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European governments end 39-year patent dispute

European governments end 39-year patent dispute

European Union governments may be accused of being slow in tackling the financial crisis, but those efforts move at lightning speed compared to their debates about the European Patent Office _ a process now coming to an end after nearly four decades.
Few EU projects have been so bedeviled by political disputes and national pride. But finally EU leaders announced Friday, without joy or fanfare, a deal to base the patent office in no fewer than three cities: Paris, London and Munich.
"Yes, it could have been done in a more simple way," said Dutch Prime Minister Mark Rutte.
But that wouldn't be the way off the EU, which often finds itself riven by national jealousies. The Patent Office solution resembles what happened with the European Parliament, which also ended up in three cities _ Strasbourg, France, Luxembourg and Brussels.
The European Patent Office's tortuous saga began in 1973.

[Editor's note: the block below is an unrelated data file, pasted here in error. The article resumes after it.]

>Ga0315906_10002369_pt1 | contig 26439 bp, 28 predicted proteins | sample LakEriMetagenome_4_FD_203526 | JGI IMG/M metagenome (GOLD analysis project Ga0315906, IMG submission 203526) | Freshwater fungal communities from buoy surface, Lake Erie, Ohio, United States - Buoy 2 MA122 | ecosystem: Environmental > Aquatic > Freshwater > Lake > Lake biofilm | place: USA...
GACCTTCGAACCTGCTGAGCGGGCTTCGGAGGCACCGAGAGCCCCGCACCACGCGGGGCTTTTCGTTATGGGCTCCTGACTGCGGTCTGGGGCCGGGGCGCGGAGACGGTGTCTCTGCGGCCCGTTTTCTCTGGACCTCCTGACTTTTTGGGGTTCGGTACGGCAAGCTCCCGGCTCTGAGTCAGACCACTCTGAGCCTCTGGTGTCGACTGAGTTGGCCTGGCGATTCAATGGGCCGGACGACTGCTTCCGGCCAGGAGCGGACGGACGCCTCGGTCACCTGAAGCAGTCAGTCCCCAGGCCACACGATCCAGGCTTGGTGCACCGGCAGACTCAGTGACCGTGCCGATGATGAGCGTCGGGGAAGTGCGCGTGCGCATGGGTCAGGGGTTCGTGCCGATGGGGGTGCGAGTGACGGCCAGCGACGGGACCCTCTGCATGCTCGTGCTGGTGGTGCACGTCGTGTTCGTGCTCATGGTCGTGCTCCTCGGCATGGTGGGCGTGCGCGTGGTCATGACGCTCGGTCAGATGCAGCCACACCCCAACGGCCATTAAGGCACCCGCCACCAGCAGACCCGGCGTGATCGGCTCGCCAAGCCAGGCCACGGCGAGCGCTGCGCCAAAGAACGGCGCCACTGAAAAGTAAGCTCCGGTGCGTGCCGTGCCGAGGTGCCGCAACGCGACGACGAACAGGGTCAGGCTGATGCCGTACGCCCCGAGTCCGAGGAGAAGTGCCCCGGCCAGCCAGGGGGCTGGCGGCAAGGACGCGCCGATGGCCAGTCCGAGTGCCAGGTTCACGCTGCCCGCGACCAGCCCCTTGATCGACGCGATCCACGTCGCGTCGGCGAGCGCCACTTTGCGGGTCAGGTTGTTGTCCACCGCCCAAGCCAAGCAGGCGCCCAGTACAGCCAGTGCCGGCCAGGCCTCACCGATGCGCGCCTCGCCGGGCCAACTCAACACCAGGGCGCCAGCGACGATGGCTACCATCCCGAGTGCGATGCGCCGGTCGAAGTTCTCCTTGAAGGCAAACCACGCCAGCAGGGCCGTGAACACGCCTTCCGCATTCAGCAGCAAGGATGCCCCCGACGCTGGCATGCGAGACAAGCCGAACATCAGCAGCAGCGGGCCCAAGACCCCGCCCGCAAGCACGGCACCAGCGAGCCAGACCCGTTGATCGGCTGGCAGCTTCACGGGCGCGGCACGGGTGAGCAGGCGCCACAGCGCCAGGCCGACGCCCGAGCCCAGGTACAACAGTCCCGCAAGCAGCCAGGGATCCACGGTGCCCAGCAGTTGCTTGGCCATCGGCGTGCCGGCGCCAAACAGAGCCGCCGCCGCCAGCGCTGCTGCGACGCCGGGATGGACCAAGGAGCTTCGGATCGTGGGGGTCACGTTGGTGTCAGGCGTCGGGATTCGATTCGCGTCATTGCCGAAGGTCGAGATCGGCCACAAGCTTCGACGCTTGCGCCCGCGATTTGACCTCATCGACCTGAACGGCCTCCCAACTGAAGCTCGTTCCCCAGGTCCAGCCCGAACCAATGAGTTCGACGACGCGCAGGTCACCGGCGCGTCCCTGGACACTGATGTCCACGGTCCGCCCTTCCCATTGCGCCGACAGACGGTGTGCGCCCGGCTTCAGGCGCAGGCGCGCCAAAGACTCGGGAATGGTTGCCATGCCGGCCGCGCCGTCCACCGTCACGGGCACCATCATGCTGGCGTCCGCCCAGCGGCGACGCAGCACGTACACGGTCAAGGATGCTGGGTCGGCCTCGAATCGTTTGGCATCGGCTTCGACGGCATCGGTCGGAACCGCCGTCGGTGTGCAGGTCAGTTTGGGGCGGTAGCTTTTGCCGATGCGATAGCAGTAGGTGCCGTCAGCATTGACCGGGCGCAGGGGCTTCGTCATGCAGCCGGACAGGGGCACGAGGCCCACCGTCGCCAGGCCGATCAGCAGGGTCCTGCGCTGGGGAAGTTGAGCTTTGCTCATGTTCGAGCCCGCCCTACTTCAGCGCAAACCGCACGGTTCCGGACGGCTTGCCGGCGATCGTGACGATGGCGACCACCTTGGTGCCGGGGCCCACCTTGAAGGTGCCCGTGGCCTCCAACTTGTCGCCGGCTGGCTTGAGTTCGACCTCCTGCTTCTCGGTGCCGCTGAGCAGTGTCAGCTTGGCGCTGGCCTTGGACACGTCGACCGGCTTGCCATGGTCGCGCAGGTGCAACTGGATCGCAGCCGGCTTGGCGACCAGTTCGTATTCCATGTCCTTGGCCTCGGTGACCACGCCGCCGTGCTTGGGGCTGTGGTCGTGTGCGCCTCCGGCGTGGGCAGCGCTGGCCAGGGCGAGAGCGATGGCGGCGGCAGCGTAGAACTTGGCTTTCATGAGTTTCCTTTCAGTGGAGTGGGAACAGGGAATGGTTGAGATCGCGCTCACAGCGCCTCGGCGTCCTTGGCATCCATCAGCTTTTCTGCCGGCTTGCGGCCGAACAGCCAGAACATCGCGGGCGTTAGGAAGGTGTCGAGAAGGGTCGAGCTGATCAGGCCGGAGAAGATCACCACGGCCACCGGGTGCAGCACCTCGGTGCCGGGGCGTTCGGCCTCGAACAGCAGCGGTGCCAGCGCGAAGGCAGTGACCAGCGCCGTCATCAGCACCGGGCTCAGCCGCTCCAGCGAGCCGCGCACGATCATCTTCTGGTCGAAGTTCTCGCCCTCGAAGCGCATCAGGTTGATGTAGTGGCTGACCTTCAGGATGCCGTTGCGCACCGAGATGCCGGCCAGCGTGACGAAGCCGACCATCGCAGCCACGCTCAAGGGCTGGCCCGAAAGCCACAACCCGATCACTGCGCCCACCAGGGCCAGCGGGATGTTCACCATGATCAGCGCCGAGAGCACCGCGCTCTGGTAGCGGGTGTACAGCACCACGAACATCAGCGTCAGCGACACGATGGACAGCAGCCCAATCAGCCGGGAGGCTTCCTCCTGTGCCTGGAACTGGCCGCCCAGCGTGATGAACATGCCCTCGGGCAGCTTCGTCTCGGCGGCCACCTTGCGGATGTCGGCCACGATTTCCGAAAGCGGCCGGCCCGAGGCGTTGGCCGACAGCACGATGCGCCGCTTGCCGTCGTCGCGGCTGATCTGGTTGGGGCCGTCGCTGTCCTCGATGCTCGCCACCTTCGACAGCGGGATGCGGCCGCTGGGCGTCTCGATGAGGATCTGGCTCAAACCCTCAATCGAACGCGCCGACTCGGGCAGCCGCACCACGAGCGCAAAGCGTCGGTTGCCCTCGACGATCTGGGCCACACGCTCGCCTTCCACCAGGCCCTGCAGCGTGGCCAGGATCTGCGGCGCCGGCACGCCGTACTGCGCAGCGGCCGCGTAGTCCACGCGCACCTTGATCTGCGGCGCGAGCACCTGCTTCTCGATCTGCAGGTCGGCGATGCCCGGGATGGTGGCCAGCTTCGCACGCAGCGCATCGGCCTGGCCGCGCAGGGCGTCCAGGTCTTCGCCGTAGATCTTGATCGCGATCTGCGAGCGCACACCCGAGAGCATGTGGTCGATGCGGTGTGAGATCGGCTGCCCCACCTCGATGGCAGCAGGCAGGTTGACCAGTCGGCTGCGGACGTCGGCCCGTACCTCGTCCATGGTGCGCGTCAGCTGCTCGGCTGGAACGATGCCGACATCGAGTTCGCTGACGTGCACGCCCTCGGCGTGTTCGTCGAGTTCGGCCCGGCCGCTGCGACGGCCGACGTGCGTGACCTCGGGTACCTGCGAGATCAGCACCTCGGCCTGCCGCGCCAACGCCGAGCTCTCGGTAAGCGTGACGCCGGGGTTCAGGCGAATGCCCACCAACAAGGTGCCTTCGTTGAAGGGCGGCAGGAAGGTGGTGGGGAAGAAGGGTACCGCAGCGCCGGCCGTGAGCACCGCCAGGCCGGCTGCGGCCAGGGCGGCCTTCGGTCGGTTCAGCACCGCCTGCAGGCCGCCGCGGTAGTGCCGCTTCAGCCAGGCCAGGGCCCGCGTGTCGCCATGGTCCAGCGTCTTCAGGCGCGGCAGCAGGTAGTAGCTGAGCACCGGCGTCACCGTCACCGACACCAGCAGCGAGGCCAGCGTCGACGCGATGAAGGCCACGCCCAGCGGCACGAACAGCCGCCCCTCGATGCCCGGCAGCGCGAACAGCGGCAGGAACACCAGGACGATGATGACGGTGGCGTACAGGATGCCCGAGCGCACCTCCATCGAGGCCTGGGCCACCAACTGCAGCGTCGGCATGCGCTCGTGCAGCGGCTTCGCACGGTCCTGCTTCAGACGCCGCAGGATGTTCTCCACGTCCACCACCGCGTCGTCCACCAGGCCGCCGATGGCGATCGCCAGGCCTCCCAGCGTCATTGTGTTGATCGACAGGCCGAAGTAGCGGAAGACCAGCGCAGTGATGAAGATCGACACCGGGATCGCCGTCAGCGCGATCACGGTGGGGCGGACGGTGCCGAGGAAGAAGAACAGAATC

Currently, there is no such thing as a Europe-wide patent. Patents are filed in individual EU nations, costing up to 20,000 euros ($25,200), two-thirds of which is for translating paperwork into a score of EU languages. And that's costly for businesses.
"This is 10 times more expensive than patent costs in the United States," said Rutte.
The new office creates what is called a unitary patent covering most EU countries.
Negotiations, lasting many years, to limit the number of patent filing languages led to the choice of three: English, French and German. That so upset Italy and Spain, which insisted their languages be included, that in the end they declined to participate in the single patent office.
In the end, European Council President President Herman van Rompuy ended the lengthy debate over where to locate the headquarters by selecting three cities: Paris for the main patent court, Munich handling administration and London dealing with medical and life sciences patents.


Updated : 2021-04-15 19:45 GMT+08:00